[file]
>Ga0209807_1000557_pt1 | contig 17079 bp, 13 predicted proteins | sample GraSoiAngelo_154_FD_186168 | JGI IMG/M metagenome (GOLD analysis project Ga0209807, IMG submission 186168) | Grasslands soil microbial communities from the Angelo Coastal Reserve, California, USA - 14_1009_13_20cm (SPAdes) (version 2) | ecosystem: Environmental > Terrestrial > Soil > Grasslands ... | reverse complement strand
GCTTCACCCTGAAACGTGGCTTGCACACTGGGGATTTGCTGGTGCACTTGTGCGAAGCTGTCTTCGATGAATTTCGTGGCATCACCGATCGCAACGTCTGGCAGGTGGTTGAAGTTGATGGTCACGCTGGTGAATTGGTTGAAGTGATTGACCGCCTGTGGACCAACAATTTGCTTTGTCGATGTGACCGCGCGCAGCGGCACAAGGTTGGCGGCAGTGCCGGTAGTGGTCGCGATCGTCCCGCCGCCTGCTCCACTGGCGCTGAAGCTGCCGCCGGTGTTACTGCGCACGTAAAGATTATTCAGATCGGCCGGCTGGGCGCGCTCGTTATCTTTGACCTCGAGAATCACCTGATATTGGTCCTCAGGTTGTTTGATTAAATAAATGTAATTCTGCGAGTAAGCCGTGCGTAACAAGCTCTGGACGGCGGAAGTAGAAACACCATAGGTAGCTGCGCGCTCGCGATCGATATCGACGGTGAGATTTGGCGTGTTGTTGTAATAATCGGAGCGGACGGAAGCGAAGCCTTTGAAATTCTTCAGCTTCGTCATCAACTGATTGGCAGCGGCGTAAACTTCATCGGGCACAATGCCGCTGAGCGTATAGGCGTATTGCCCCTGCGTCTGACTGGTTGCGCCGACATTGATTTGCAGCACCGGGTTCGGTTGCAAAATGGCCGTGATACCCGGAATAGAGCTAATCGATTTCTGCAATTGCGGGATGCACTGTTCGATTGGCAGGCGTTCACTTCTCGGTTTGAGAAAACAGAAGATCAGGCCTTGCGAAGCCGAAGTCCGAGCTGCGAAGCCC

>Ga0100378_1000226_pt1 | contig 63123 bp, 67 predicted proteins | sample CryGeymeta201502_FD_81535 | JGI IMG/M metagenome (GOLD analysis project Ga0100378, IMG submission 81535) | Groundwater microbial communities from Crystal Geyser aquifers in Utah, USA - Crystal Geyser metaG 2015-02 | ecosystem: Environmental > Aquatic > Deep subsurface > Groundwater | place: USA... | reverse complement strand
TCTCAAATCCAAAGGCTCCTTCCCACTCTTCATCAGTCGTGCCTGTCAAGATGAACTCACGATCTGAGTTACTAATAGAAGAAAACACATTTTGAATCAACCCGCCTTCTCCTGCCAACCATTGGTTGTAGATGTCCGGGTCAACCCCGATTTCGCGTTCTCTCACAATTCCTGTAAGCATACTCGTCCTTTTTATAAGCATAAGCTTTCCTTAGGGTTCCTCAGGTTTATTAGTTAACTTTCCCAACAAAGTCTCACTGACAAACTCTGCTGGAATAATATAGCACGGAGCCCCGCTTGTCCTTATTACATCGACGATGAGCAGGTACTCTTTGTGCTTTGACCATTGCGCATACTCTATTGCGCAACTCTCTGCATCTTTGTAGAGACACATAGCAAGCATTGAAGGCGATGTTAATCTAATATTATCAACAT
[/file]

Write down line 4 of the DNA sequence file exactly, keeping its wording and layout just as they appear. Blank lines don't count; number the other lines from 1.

TCTCAAATCCAAAGGCTCCTTCCCACTCTTCATCAGTCGTGCCTGTCAAGATGAACTCACGATCTGAGTTACTAATAGAAGAAAACACATTTTGAATCAACCCGCCTTCTCCTGCCAACCATTGGTTGTAGATGTCCGGGTCAACCCCGATTTCGCGTTCTCTCACAATTCCTGTAAGCATACTCGTCCTTTTTATAAGCATAAGCTTTCCTTAGGGTTCCTCAGGTTTATTAGTTAACTTTCCCAACAAAGTCTCACTGACAAACTCTGCTGGAATAATATAGCACGGAGCCCCGCTTGTCCTTATTACATCGACGATGAGCAGGTACTCTTTGTGCTTTGACCATTGCGCATACTCTATTGCGCAACTCTCTGCATCTTTGTAGAGACACATAGCAAGCATTGAAGGCGATGTTAATCTAATATTATCAACAT